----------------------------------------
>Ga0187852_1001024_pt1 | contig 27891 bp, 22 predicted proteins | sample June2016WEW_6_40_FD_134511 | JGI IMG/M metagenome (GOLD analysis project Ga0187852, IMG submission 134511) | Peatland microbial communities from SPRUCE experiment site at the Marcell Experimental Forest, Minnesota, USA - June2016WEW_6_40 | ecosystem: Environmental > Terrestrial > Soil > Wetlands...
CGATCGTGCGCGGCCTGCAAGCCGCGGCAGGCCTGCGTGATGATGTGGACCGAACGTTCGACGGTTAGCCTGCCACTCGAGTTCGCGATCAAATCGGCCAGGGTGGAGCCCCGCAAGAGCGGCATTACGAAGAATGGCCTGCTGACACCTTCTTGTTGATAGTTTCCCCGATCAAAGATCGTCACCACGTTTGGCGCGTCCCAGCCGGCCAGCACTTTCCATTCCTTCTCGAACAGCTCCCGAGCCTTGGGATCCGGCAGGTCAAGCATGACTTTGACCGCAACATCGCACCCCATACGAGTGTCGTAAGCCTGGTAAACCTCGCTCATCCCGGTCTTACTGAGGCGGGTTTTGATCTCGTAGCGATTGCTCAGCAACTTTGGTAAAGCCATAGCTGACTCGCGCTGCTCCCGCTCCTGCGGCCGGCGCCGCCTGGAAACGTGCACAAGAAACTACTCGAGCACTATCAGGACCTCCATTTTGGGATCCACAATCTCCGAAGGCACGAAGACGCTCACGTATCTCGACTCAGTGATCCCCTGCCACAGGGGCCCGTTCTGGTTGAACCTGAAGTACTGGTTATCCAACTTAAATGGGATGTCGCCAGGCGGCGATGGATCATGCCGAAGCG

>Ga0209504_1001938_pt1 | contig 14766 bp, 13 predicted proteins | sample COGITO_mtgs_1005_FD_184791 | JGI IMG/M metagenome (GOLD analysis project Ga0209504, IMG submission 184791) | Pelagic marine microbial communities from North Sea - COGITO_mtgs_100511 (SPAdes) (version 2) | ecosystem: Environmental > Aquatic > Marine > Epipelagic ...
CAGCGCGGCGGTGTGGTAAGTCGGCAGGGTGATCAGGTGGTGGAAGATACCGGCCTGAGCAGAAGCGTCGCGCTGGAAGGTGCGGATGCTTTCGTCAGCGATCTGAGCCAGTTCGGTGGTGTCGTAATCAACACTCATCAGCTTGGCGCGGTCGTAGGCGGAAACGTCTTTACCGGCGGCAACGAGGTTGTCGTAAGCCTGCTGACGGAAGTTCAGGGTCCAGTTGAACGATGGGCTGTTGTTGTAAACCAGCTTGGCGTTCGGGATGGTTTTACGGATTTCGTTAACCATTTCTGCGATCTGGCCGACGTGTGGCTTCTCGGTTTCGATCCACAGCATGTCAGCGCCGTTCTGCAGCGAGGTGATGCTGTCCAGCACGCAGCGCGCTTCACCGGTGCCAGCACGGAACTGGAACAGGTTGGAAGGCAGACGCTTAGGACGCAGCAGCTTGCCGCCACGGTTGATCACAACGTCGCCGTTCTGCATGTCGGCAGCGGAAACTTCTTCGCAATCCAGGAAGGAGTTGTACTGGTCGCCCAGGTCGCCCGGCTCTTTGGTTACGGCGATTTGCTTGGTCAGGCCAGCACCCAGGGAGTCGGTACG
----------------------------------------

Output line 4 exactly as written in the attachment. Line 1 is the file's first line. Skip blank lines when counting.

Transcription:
CAGCGCGGCGGTGTGGTAAGTCGGCAGGGTGATCAGGTGGTGGAAGATACCGGCCTGAGCAGAAGCGTCGCGCTGGAAGGTGCGGATGCTTTCGTCAGCGATCTGAGCCAGTTCGGTGGTGTCGTAATCAACACTCATCAGCTTGGCGCGGTCGTAGGCGGAAACGTCTTTACCGGCGGCAACGAGGTTGTCGTAAGCCTGCTGACGGAAGTTCAGGGTCCAGTTGAACGATGGGCTGTTGTTGTAAACCAGCTTGGCGTTCGGGATGGTTTTACGGATTTCGTTAACCATTTCTGCGATCTGGCCGACGTGTGGCTTCTCGGTTTCGATCCACAGCATGTCAGCGCCGTTCTGCAGCGAGGTGATGCTGTCCAGCACGCAGCGCGCTTCACCGGTGCCAGCACGGAACTGGAACAGGTTGGAAGGCAGACGCTTAGGACGCAGCAGCTTGCCGCCACGGTTGATCACAACGTCGCCGTTCTGCATGTCGGCAGCGGAAACTTCTTCGCAATCCAGGAAGGAGTTGTACTGGTCGCCCAGGTCGCCCGGCTCTTTGGTTACGGCGATTTGCTTGGTCAGGCCAGCACCCAGGGAGTCGGTACG